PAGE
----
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UK takes a couple of steps toward 50 GW of offshore wind by 2030 goal

12 July 2022 Keiron Greenhalgh

A clearer path to the UK's ambitious 50 GW of offshore wind by 2030 goal emerged in recent days as National Grid ESO laid out what it sees as the optimal transmission requirements and nearly 7 GW of projects won financial backing from the Department for Business, Energy & Industrial Strategy (BEIS).

British electricity system operator National Grid ESO's "Pathway to 2030 Holistic Network Design" (HND) would link 23 GW of projects with each other and demand centers, partly through hubs, in the first step away from the radial transmission design that until now underpinned the UK's reign as the top-ranked nation in Europe for offshore wind installation at 12.2 GW currently.

BEIS, meanwhile, offered guaranteed prices known as Contracts for Difference (CfD) that will allow a slew of offshore wind projects to proceed knowing returns are locked in. Alongside offshore wind projects, BEIS also awarded support to onshore wind, solar, and tidal project developers in Allocation Round 4 (AR4). In total, almost 11 GW of facilities won support on 7 July.

How to connect the offshore wind farms on the horizon will be key. The HND defines a network topology (see map below), capacities, and interface sites. It provides connection recommendations for 23 GW of offshore wind and the associated transmission network to get the power produced to where it is needed.

S&P Global Commodity Insights Senior Research Analyst Diego Ortiz Garcia told Net-Zero Business Daily what struck him about the plan was that it was a cost efficient path to developing the offshore areas needed to make a stab at getting to 50 GW.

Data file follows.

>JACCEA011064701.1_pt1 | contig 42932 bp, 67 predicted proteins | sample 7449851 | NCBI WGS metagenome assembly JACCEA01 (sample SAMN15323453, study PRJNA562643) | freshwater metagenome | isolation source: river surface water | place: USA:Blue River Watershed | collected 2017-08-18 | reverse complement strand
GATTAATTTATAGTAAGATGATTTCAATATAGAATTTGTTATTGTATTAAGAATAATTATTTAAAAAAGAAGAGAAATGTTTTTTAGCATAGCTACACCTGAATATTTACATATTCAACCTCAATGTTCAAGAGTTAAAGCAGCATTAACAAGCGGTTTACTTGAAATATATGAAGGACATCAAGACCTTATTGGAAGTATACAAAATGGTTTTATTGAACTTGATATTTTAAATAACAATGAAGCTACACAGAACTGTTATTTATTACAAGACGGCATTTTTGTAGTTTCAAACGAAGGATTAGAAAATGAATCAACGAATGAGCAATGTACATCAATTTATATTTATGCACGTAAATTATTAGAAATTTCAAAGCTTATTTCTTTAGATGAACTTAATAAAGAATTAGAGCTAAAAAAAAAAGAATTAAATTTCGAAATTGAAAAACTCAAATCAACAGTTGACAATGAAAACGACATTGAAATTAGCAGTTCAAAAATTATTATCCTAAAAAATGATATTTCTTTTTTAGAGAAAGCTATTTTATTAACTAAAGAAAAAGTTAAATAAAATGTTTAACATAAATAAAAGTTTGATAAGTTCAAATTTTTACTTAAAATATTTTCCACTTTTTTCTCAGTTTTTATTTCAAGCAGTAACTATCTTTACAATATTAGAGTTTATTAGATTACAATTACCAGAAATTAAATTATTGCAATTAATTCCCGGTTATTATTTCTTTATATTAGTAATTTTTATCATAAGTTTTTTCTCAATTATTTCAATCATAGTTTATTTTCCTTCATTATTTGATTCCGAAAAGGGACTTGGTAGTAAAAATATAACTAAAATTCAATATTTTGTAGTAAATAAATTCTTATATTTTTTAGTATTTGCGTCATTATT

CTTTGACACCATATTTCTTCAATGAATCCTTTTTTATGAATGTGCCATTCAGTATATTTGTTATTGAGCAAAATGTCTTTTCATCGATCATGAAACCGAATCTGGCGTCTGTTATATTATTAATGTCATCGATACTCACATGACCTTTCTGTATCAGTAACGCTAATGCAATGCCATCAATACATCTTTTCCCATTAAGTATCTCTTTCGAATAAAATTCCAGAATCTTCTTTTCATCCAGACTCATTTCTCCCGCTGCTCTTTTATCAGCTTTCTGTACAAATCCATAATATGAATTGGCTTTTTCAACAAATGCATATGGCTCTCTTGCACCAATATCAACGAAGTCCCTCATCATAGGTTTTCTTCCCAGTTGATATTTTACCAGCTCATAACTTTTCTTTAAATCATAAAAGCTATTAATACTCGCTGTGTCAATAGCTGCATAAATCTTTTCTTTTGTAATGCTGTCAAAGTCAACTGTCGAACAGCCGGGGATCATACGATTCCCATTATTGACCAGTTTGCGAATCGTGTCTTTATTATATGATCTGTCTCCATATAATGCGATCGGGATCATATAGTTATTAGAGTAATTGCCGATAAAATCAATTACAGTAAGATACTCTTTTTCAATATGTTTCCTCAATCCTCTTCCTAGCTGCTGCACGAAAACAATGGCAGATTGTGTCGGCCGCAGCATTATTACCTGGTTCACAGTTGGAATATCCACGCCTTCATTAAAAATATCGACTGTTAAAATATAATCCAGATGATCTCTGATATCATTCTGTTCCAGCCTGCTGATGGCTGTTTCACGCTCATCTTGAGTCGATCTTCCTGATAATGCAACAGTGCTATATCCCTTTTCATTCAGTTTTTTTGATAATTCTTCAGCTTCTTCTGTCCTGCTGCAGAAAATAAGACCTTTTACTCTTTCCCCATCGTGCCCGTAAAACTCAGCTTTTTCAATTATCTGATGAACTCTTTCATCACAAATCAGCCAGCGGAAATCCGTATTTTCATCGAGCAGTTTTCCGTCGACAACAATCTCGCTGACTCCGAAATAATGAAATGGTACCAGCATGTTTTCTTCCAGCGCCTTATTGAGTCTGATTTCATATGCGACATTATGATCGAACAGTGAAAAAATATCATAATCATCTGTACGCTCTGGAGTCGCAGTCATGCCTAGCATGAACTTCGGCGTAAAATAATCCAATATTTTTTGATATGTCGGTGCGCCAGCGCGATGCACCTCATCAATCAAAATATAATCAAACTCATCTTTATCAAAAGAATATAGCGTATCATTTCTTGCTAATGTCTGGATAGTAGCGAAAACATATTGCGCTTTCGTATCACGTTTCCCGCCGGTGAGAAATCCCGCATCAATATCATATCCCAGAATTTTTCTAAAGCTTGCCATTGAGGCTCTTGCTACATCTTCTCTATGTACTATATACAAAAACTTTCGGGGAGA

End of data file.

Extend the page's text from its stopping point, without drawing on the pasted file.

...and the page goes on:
Source: National Grid ESO

The HND design would connect all 18 "in scope offshore wind farms" to the onshore network, has 15 landing points, and would lead to 10 new 525-kV high voltage direct current (HVDC) circuits with appropriate converter stations, offshore substations, and cables, National Grid ESO said.

When all those projects are added up, the cost of the offshore network infrastructure required in the recommended design would be £32 billion ($38.1 billion), compared with £24.4 billion for an optimized radial design, it said. The cost of the related onshore network infrastructure would be £21.7 billion, it added.

National Grid ESO said its recommended path offers overall net consumer savings of about £5.5 billion. The design leads to an extra £7.6 billion in capital costs due to additional offshore infrastructure, but this is outweighed by £13.1 billion in constraint cost savings compared with a radial design, it said.

In addition, the plan could create up to 168,000 jobs by 2030, reduce the cable impact on the seabed by up to 30%, and reduce CO2 emissions by 2 mega metric tons between 2030 and 2032, it said.

Tom Thackray, Confederation of British Industry decarbonization program director, told Net-Zero Business Daily on 12 July, the plans "will support a modern and flexible energy system and ensure all parts of the UK can benefit," but "to enable this vision it is essential that planning and consenting regimes are streamlined to enable the swift roll out of the infrastructure this decade."

HND includes offshore wind projects that secured seabed leases through The Crown Estate's Offshore Wind Leasing Round 4 and Crown Estate Scotland's ScotWind Leasing Round. It also assumes 1 GW of floating wind will be built following a 2023 Celtic Sea leasing round.

On 5 July, the Crown Estate, which oversees government lands in England, Wales and Northern Ireland, advanced those Celtic Sea efforts, announcing the areas expected to be part of the "mid-2023" auction. It expects the areas to deliver 4 GW of floating offshore wind by 2035. HVDC is a much better option for floating offshore wind because the sites tend to be further from the shore, Ortiz Garcia noted.

Grid expansion backing

All three UK electricity transmission owners—National Grid Electricity Transmission, SSEN Transmission, and SP Transmission—welcomed the HND plan, arguing "a subsea superhighway" was now in the works.